Friday, 19 December 2014


What ever it was that investors saw a week ago that convinced them that the end of the world was nigh has now gone. Share prices have rebounded sharply and many bears will be nursing severely burned fingers. Except in the commodity markets where the price of most things we use and consume are plunging. Normally that would be taken as an indicator that economies were slowing down. And often that suggests that companies which make and sell things will have fewer customers and lower profits. And following on that theme it might be reasonable to assume that there is no need to pay ever more for shares in those companies. But it seems that this simple reasoning is obviously flawed and the share price correction was seen merely as a buying opportunity.  The All Share index is behaving like a pronking springbok. So much for a flat or even negative 2014!
The really big thing in markets is undoubtedly the collapsing oil price. It will be a long time before most of us get to read about all the aspects of this development where various global giants are waging a bitter war. The combatants include countries, power-blocs, massive public and private companies and certainly mischievous carpet-baggers. Even in rand terms the price of crude oil is back to 2011 levels when petrol was selling for well below R10 a litre. All we mere price takers can do is enjoy the unforeseen bonus for our spending patterns and wonder what the world will look like when the dust settles.
 The other big thing is the looming presence of and never ending intervention and interference in the markets by the Central Banks of the world. Their faith in their own ability to know the correct price for money is unfailing. Not a day passes when at least one luminary from one of these institutions warbles into a microphone and then stands back smugly to await developments. Presumably points are scored according to which markets respond and by how much. Central Banker of the Year award goes to he or she who causes the biggest reaction. It helps add to the confusion of course that most of us are unaware or even worse, uninterested in the detail that the National Treasury is quite different from the Central Bank. The fact that each can have very different opinions on the same topic is an endearing trait of the dismal science. The problem is that we have now all become far too concerned about what these allegedly learned leaders think and say.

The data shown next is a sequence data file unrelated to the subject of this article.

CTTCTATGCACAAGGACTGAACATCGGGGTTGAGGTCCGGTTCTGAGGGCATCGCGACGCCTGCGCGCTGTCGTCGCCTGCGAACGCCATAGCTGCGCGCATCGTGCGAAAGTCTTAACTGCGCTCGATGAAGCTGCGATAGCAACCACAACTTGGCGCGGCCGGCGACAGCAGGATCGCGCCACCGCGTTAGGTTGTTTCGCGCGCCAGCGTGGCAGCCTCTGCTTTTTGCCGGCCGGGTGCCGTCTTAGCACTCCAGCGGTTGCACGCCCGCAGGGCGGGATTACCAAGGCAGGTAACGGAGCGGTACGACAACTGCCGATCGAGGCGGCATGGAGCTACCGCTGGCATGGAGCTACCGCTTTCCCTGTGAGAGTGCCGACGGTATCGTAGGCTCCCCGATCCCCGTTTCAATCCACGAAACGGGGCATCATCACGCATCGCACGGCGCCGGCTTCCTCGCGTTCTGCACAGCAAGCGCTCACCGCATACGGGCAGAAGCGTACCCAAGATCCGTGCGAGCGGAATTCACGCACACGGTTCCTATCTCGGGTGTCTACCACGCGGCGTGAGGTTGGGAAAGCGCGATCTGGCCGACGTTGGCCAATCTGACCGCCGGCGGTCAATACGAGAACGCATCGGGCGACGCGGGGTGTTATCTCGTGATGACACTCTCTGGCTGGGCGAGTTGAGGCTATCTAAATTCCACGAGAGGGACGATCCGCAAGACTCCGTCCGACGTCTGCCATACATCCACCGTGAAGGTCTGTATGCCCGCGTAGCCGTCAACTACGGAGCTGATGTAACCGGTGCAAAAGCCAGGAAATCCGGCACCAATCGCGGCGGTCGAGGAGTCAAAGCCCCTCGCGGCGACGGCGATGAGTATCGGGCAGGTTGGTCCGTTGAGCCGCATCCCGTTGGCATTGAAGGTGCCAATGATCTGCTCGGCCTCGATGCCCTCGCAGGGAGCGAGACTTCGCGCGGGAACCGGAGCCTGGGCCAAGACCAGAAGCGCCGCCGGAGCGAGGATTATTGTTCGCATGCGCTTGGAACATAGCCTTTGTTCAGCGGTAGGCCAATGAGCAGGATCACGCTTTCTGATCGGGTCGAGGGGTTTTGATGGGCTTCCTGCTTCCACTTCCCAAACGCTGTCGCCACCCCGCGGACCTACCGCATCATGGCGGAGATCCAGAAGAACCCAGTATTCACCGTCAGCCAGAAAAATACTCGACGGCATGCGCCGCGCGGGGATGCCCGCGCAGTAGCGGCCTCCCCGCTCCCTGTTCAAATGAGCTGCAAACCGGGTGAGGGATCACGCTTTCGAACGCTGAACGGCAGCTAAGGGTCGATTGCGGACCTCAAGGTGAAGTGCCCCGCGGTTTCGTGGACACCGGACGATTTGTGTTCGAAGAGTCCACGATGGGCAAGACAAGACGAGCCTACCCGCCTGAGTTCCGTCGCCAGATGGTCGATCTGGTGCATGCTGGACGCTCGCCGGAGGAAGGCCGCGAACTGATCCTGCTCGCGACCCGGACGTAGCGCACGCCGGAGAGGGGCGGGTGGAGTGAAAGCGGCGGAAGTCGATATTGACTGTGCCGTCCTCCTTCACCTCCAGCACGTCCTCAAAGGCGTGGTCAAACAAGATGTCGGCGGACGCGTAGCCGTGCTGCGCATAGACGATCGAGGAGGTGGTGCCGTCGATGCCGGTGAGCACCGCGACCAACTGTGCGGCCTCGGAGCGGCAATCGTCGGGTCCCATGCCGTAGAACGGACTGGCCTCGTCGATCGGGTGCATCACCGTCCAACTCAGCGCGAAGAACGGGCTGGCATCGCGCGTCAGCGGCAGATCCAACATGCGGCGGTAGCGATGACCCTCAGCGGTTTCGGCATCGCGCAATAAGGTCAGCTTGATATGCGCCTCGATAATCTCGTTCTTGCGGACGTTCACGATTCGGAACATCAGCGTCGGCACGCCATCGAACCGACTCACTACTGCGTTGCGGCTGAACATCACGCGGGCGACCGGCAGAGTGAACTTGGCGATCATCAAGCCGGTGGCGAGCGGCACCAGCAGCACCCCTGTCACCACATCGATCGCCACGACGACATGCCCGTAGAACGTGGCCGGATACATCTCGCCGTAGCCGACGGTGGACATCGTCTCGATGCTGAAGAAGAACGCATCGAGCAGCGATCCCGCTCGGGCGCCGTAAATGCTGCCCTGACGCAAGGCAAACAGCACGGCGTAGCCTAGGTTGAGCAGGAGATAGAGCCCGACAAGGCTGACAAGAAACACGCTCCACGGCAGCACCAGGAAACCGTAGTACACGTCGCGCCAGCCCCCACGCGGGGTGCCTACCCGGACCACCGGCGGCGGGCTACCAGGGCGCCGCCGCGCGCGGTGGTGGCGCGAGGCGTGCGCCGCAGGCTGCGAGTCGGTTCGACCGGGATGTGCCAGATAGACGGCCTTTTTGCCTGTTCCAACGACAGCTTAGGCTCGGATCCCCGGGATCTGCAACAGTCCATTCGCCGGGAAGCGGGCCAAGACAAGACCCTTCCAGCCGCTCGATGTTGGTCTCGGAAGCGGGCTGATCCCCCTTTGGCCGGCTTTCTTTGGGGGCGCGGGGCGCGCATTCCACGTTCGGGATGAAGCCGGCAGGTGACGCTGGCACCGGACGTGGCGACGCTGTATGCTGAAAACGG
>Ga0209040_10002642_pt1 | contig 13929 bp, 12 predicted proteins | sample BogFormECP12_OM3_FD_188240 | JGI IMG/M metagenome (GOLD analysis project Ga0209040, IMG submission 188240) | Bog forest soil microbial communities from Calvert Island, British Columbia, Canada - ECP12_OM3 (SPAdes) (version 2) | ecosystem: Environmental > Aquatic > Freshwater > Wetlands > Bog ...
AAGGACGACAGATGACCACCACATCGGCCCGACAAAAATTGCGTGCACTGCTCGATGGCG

It is intriguing to note that the Spar retail group market capitalisation is now again greater than that of Pick n Pay. This says nothing about customer market share of course, but investors are obviously pleased with developments at Spar, whose business model seems to be successful in creating a pleasant, welcoming and competitive place to buy the daily bread and milk. And even the sushi.
A somewhat puzzling feature of the current equity market is the punishment being meted out to the small range of pretty much risk-free variable dividend preference shares. At current levels of interest rates and market prices the highest quality of these instruments are offering pre-tax dividend yields of around 8.5%pa. And given the way inflation is being tamed by the falling oil price that seems very tasty.
What really is going on in the tax man’s offices?  Despite discarding the descriptive “Receiver of Revenue” name and rebranding itself as SARS, complete with snappy logo and the fiction that it is performing us a service, it is still the state agency none of us particularly like. In principle it seems a pretty easy task. Send everyone a form, apply the rules, compute the tax owing and lean on anyone who doesn’t pay. Now it seems that there may be a list of people who were not sent the forms or whose calculations always yielded refunds or who they didn’t lean on. In these days when the gap between what they collect and what their principal, the government, actually spends is getting ever larger, this breach on the income side is especially galling to those of us who failed to get onto that alleged list.
Sadly the body language of the West Indian side here to play a few Tests against the Proteas reveals that they are not all that interested  in cricket.  This makes it also hard to drum up enthusiasm to watch on TV let alone take the trouble to buy tickets and attend in person.
James Greener
Friday 19th December 2014